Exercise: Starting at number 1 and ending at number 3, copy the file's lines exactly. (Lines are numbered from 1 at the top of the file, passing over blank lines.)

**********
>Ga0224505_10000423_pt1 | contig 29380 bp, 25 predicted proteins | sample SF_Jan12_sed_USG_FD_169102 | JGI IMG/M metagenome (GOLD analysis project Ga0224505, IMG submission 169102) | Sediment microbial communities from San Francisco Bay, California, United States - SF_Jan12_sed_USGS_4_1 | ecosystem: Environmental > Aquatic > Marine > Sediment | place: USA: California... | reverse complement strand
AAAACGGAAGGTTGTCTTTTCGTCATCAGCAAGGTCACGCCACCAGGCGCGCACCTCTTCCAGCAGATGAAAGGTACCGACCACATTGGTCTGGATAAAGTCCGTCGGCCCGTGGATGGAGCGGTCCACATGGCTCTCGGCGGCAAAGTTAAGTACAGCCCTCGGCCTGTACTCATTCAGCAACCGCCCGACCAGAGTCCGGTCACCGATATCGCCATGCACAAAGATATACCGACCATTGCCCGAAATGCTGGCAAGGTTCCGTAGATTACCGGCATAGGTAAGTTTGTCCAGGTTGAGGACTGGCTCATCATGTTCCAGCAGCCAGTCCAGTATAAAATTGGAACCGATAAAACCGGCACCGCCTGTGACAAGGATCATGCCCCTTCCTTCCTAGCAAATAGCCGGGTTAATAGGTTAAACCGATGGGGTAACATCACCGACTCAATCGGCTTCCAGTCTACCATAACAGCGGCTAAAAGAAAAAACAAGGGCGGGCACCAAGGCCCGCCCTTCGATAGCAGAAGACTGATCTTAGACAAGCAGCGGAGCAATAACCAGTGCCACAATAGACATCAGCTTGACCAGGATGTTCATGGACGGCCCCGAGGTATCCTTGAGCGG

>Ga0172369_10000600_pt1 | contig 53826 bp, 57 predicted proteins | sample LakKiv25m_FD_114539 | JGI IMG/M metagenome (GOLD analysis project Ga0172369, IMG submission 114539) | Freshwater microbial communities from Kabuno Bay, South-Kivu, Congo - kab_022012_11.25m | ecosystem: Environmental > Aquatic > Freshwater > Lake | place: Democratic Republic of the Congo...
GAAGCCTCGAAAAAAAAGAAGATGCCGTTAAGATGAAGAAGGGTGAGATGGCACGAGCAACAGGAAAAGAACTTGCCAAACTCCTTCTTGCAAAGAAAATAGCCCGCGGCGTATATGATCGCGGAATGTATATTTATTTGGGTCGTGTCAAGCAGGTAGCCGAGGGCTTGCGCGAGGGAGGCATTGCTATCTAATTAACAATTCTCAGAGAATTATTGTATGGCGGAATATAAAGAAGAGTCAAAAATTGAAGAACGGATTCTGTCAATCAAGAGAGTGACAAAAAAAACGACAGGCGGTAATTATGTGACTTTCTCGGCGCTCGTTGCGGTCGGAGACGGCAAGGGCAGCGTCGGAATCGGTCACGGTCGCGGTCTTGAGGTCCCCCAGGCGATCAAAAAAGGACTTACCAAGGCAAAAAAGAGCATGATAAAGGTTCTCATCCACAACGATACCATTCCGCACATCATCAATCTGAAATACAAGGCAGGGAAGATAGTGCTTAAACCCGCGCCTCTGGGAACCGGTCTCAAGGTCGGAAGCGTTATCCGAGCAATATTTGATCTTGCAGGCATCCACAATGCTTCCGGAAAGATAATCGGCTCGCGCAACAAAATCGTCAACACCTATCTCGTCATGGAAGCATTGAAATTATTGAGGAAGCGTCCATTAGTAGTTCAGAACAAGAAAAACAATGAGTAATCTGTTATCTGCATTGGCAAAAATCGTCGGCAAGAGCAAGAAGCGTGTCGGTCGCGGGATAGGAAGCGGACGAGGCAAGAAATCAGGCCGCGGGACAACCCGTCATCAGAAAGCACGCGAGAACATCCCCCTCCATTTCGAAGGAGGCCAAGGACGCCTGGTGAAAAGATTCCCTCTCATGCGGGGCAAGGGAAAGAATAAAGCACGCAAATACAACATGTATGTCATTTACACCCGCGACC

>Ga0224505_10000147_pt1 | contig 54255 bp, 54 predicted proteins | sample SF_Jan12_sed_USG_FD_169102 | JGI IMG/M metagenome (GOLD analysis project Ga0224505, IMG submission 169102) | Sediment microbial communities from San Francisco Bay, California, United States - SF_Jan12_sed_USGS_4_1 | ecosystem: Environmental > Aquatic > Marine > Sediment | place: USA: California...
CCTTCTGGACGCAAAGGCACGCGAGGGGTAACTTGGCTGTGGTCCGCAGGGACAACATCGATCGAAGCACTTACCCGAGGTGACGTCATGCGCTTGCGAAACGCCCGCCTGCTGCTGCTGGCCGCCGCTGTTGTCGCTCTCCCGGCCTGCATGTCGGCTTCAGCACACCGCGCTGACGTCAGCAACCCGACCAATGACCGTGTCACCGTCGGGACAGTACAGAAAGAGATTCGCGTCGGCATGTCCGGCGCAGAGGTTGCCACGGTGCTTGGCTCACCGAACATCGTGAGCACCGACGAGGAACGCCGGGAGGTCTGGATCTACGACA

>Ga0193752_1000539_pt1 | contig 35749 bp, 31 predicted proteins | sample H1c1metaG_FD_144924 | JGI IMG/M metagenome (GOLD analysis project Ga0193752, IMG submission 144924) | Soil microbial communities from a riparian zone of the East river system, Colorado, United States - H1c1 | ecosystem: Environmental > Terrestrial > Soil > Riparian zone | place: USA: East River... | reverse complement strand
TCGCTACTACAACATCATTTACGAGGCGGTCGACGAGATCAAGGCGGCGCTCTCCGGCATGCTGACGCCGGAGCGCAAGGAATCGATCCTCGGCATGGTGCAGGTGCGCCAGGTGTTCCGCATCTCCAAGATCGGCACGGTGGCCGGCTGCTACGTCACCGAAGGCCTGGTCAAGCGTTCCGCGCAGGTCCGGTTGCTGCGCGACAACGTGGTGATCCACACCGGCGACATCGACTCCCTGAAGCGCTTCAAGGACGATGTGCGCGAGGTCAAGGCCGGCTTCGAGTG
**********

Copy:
>Ga0224505_10000423_pt1 | contig 29380 bp, 25 predicted proteins | sample SF_Jan12_sed_USG_FD_169102 | JGI IMG/M metagenome (GOLD analysis project Ga0224505, IMG submission 169102) | Sediment microbial communities from San Francisco Bay, California, United States - SF_Jan12_sed_USGS_4_1 | ecosystem: Environmental > Aquatic > Marine > Sediment | place: USA: California... | reverse complement strand
AAAACGGAAGGTTGTCTTTTCGTCATCAGCAAGGTCACGCCACCAGGCGCGCACCTCTTCCAGCAGATGAAAGGTACCGACCACATTGGTCTGGATAAAGTCCGTCGGCCCGTGGATGGAGCGGTCCACATGGCTCTCGGCGGCAAAGTTAAGTACAGCCCTCGGCCTGTACTCATTCAGCAACCGCCCGACCAGAGTCCGGTCACCGATATCGCCATGCACAAAGATATACCGACCATTGCCCGAAATGCTGGCAAGGTTCCGTAGATTACCGGCATAGGTAAGTTTGTCCAGGTTGAGGACTGGCTCATCATGTTCCAGCAGCCAGTCCAGTATAAAATTGGAACCGATAAAACCGGCACCGCCTGTGACAAGGATCATGCCCCTTCCTTCCTAGCAAATAGCCGGGTTAATAGGTTAAACCGATGGGGTAACATCACCGACTCAATCGGCTTCCAGTCTACCATAACAGCGGCTAAAAGAAAAAACAAGGGCGGGCACCAAGGCCCGCCCTTCGATAGCAGAAGACTGATCTTAGACAAGCAGCGGAGCAATAACCAGTGCCACAATAGACATCAGCTTGACCAGGATGTTCATGGACGGCCCCGAGGTATCCTTGAGCGG

>Ga0172369_10000600_pt1 | contig 53826 bp, 57 predicted proteins | sample LakKiv25m_FD_114539 | JGI IMG/M metagenome (GOLD analysis project Ga0172369, IMG submission 114539) | Freshwater microbial communities from Kabuno Bay, South-Kivu, Congo - kab_022012_11.25m | ecosystem: Environmental > Aquatic > Freshwater > Lake | place: Democratic Republic of the Congo...